When the architecture of a centuries old sacred city is combined with the vision of a 1950s architect’s ideal city what is created is La Scarzuola. It is a juxtaposition the old and new; the historical aspects of an age-old faith beside surreal elements of modernistic design.
La Scarzuola is located in the muncipality of Montegabbione in Italy’s Umbria region. It is here that St Francisi of Asissi started a monastery in 1218, with he himself staying to reside in town. He fashiond a hut made of the Scarza plant, for which the town is named. Some time later a church and convent were built, the former houses a fresco in honour of the saint. In 1956 the convent compound was purchased by Milanese architect Tomaso Buzzi. He created areas that draw much inspriation from Dali and Escher. He has gardens, theatres, monuments filled with lines and spirals set against the old styles of the orginial buildings. It seems to be a bit of a fantastic wonderland of sorts. Buzzi worked on the complex from 1958 – 1978, passing away in the early in 1981. It was unfinished at his death though his nephew Marco Solari continued his uncle’s work, completing this vision.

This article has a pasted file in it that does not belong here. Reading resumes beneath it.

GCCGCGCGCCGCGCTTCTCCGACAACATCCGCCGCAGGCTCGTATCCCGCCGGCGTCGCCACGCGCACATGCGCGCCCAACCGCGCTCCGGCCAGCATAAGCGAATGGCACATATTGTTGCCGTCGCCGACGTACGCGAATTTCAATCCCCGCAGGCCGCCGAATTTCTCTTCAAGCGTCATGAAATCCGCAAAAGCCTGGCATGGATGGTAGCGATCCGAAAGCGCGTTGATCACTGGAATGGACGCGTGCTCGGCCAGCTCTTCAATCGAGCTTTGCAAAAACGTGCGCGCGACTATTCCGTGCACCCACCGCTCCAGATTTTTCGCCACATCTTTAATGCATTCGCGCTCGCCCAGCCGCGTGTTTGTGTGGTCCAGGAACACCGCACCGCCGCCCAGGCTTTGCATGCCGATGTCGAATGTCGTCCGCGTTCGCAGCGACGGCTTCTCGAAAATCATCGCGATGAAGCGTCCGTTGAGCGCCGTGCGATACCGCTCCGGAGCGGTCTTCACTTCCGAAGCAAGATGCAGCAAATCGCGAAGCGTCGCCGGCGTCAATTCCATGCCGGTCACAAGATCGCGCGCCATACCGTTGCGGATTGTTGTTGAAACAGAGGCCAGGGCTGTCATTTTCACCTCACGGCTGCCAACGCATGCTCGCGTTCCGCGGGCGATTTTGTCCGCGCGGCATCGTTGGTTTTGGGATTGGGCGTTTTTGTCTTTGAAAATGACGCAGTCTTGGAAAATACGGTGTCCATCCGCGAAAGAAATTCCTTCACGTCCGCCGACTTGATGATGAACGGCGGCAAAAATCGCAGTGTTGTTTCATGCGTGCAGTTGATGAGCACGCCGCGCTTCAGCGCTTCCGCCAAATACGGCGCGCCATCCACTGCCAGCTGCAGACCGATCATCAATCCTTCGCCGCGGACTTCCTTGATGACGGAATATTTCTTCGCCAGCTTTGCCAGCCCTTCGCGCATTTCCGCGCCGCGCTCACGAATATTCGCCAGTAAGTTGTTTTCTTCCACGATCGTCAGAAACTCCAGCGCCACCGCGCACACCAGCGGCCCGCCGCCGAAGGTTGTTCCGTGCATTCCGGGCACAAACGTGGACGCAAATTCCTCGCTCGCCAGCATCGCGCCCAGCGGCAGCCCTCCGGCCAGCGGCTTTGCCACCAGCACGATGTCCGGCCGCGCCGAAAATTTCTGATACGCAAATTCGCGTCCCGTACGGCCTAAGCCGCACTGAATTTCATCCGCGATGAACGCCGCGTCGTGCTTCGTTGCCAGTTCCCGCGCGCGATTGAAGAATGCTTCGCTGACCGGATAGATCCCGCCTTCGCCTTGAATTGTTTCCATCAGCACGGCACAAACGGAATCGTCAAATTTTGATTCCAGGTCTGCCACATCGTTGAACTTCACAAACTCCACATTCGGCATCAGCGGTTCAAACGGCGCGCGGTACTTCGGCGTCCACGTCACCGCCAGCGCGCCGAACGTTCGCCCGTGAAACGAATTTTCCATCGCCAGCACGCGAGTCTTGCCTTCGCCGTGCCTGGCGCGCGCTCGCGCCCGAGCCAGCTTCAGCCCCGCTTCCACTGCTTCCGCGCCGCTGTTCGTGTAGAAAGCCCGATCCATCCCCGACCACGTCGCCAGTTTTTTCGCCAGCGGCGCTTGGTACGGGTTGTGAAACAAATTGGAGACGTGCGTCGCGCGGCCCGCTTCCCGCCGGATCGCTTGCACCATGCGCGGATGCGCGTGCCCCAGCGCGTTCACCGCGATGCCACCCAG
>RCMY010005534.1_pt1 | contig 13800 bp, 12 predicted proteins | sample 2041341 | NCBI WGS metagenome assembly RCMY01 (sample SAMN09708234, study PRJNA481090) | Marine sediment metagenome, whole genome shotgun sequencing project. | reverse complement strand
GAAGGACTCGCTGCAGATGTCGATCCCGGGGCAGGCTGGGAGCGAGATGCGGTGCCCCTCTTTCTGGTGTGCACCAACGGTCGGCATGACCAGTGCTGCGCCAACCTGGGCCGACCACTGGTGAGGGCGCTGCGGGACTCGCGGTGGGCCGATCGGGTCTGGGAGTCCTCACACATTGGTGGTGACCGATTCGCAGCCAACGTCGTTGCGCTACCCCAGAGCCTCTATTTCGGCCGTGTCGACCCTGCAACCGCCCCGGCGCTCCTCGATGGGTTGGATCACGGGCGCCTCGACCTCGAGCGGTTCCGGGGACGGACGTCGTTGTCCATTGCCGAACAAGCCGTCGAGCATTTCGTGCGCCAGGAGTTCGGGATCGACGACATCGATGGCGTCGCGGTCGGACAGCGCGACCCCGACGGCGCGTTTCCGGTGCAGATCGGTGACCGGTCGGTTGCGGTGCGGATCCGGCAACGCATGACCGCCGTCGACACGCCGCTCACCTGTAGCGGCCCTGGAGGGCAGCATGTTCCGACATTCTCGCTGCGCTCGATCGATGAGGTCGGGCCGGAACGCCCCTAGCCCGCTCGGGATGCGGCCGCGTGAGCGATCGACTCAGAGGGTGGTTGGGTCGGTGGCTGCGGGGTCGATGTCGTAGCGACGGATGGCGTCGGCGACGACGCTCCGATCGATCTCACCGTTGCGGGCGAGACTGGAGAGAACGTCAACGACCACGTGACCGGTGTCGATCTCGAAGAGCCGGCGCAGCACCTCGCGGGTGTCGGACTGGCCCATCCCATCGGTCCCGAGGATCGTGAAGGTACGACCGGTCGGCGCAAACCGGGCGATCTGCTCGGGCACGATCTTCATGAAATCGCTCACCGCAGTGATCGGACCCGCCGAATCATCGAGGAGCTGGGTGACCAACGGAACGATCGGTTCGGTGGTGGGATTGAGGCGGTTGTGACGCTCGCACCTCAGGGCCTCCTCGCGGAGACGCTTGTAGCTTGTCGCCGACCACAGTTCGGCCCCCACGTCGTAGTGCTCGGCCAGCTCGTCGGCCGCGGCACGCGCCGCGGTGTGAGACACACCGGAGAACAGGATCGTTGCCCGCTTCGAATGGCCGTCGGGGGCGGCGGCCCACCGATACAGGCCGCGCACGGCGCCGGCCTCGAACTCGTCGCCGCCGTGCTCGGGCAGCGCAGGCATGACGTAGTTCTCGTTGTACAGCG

La Scarzuola continues to be privately owned by Marco Solari though tours are available. I hope I can make my way to see this unique spot in Italy.
I did not find too many photos online that I could use however if you look up La Scarzuola on Instagram you should find some further photos showcashing it’s designs.
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